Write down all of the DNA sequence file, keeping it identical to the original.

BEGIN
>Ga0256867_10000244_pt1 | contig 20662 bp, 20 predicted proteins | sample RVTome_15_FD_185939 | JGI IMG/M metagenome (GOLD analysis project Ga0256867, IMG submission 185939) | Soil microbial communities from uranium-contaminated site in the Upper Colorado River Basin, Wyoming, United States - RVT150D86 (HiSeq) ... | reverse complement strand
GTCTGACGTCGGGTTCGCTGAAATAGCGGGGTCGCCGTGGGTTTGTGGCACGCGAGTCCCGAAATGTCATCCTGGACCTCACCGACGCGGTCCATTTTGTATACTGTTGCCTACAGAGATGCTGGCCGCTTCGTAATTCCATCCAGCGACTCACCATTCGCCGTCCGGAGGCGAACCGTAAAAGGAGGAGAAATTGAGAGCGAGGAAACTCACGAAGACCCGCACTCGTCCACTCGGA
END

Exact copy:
>Ga0256867_10000244_pt1 | contig 20662 bp, 20 predicted proteins | sample RVTome_15_FD_185939 | JGI IMG/M metagenome (GOLD analysis project Ga0256867, IMG submission 185939) | Soil microbial communities from uranium-contaminated site in the Upper Colorado River Basin, Wyoming, United States - RVT150D86 (HiSeq) ... | reverse complement strand
GTCTGACGTCGGGTTCGCTGAAATAGCGGGGTCGCCGTGGGTTTGTGGCACGCGAGTCCCGAAATGTCATCCTGGACCTCACCGACGCGGTCCATTTTGTATACTGTTGCCTACAGAGATGCTGGCCGCTTCGTAATTCCATCCAGCGACTCACCATTCGCCGTCCGGAGGCGAACCGTAAAAGGAGGAGAAATTGAGAGCGAGGAAACTCACGAAGACCCGCACTCGTCCACTCGGA